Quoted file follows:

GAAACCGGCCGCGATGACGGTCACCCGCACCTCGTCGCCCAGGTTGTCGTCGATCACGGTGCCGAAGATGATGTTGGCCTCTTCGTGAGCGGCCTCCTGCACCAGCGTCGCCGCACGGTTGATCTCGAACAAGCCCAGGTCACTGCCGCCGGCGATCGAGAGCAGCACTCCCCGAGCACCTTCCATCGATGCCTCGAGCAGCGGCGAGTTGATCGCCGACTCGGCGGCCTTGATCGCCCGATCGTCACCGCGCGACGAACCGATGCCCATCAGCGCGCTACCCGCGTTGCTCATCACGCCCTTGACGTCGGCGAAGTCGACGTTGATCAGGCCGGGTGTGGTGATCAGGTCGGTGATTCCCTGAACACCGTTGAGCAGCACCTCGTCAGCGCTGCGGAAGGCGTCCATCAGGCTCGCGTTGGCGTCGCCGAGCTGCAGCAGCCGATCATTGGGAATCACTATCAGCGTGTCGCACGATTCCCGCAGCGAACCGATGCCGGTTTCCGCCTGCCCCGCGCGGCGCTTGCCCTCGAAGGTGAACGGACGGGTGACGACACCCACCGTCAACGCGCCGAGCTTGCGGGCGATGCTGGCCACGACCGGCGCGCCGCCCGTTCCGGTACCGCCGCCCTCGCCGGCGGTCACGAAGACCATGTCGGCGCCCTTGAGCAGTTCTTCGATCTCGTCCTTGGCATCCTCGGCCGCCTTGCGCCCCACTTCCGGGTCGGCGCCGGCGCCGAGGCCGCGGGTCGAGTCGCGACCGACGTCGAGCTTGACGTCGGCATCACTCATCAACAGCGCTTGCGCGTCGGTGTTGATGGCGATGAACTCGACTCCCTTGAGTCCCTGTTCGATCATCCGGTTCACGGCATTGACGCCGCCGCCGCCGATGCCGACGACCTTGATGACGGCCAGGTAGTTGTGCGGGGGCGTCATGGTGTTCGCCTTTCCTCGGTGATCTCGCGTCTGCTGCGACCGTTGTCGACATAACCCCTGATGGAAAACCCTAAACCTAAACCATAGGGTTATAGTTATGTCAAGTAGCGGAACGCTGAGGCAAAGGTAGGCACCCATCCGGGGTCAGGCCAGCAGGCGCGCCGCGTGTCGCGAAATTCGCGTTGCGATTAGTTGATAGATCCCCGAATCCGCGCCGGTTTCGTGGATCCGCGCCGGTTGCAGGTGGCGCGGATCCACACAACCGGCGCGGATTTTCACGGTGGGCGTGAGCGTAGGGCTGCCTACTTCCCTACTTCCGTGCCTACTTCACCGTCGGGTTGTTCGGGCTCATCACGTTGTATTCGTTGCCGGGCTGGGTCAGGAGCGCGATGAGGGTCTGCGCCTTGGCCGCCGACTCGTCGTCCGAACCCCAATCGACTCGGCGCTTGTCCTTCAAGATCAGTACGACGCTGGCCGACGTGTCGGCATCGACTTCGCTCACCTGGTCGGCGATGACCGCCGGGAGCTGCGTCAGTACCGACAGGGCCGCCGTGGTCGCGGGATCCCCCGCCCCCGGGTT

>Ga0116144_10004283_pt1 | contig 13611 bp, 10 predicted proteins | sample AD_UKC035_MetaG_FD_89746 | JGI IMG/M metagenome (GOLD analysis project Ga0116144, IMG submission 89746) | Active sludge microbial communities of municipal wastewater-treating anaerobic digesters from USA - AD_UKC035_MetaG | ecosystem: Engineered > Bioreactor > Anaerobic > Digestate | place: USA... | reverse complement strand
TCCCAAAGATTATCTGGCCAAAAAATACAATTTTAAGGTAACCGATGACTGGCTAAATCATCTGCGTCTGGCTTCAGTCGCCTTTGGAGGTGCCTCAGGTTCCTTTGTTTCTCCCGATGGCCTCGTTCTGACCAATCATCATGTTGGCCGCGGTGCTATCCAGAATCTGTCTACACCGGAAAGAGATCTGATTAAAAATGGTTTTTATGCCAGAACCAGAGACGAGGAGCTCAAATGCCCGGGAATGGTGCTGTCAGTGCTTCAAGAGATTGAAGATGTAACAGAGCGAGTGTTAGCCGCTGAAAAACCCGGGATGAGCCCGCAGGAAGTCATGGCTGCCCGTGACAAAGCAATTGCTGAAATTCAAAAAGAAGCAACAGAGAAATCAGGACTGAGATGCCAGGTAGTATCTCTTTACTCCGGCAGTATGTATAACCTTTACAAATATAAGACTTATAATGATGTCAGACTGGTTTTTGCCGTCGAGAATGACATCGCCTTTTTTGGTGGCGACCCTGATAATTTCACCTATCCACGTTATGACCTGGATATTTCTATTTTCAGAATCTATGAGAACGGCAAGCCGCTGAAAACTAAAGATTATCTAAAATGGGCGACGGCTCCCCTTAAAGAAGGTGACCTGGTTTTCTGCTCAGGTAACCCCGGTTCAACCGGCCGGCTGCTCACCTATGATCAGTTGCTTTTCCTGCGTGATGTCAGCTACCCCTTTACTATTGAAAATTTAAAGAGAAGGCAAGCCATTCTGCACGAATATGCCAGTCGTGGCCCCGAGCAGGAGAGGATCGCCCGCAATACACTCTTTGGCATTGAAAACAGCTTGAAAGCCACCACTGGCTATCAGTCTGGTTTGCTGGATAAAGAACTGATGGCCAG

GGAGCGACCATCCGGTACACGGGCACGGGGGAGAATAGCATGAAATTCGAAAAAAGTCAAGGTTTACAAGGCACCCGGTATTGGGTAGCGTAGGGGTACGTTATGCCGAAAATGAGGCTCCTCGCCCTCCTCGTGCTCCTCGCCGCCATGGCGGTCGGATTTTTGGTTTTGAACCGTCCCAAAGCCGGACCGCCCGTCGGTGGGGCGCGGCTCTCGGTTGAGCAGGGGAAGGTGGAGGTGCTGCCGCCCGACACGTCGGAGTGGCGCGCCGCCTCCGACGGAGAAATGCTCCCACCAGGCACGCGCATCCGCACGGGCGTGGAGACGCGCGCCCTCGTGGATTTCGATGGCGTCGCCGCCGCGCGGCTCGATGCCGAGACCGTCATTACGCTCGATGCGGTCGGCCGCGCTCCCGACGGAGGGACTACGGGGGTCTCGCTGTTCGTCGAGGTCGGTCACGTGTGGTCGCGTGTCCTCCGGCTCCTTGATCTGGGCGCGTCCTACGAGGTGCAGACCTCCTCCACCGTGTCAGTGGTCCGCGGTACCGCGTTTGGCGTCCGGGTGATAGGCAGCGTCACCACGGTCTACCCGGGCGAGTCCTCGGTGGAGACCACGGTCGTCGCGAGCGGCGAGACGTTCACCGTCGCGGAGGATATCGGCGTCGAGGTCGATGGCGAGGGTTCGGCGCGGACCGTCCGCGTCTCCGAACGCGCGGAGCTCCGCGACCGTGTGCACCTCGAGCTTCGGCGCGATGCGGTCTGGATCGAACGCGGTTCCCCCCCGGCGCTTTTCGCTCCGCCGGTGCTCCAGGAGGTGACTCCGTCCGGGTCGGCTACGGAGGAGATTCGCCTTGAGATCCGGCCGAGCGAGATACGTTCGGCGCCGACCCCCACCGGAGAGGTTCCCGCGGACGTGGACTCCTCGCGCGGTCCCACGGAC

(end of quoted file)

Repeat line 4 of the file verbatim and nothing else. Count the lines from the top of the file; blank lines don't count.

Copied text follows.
GGAGCGACCATCCGGTACACGGGCACGGGGGAGAATAGCATGAAATTCGAAAAAAGTCAAGGTTTACAAGGCACCCGGTATTGGGTAGCGTAGGGGTACGTTATGCCGAAAATGAGGCTCCTCGCCCTCCTCGTGCTCCTCGCCGCCATGGCGGTCGGATTTTTGGTTTTGAACCGTCCCAAAGCCGGACCGCCCGTCGGTGGGGCGCGGCTCTCGGTTGAGCAGGGGAAGGTGGAGGTGCTGCCGCCCGACACGTCGGAGTGGCGCGCCGCCTCCGACGGAGAAATGCTCCCACCAGGCACGCGCATCCGCACGGGCGTGGAGACGCGCGCCCTCGTGGATTTCGATGGCGTCGCCGCCGCGCGGCTCGATGCCGAGACCGTCATTACGCTCGATGCGGTCGGCCGCGCTCCCGACGGAGGGACTACGGGGGTCTCGCTGTTCGTCGAGGTCGGTCACGTGTGGTCGCGTGTCCTCCGGCTCCTTGATCTGGGCGCGTCCTACGAGGTGCAGACCTCCTCCACCGTGTCAGTGGTCCGCGGTACCGCGTTTGGCGTCCGGGTGATAGGCAGCGTCACCACGGTCTACCCGGGCGAGTCCTCGGTGGAGACCACGGTCGTCGCGAGCGGCGAGACGTTCACCGTCGCGGAGGATATCGGCGTCGAGGTCGATGGCGAGGGTTCGGCGCGGACCGTCCGCGTCTCCGAACGCGCGGAGCTCCGCGACCGTGTGCACCTCGAGCTTCGGCGCGATGCGGTCTGGATCGAACGCGGTTCCCCCCCGGCGCTTTTCGCTCCGCCGGTGCTCCAGGAGGTGACTCCGTCCGGGTCGGCTACGGAGGAGATTCGCCTTGAGATCCGGCCGAGCGAGATACGTTCGGCGCCGACCCCCACCGGAGAGGTTCCCGCGGACGTGGACTCCTCGCGCGGTCCCACGGAC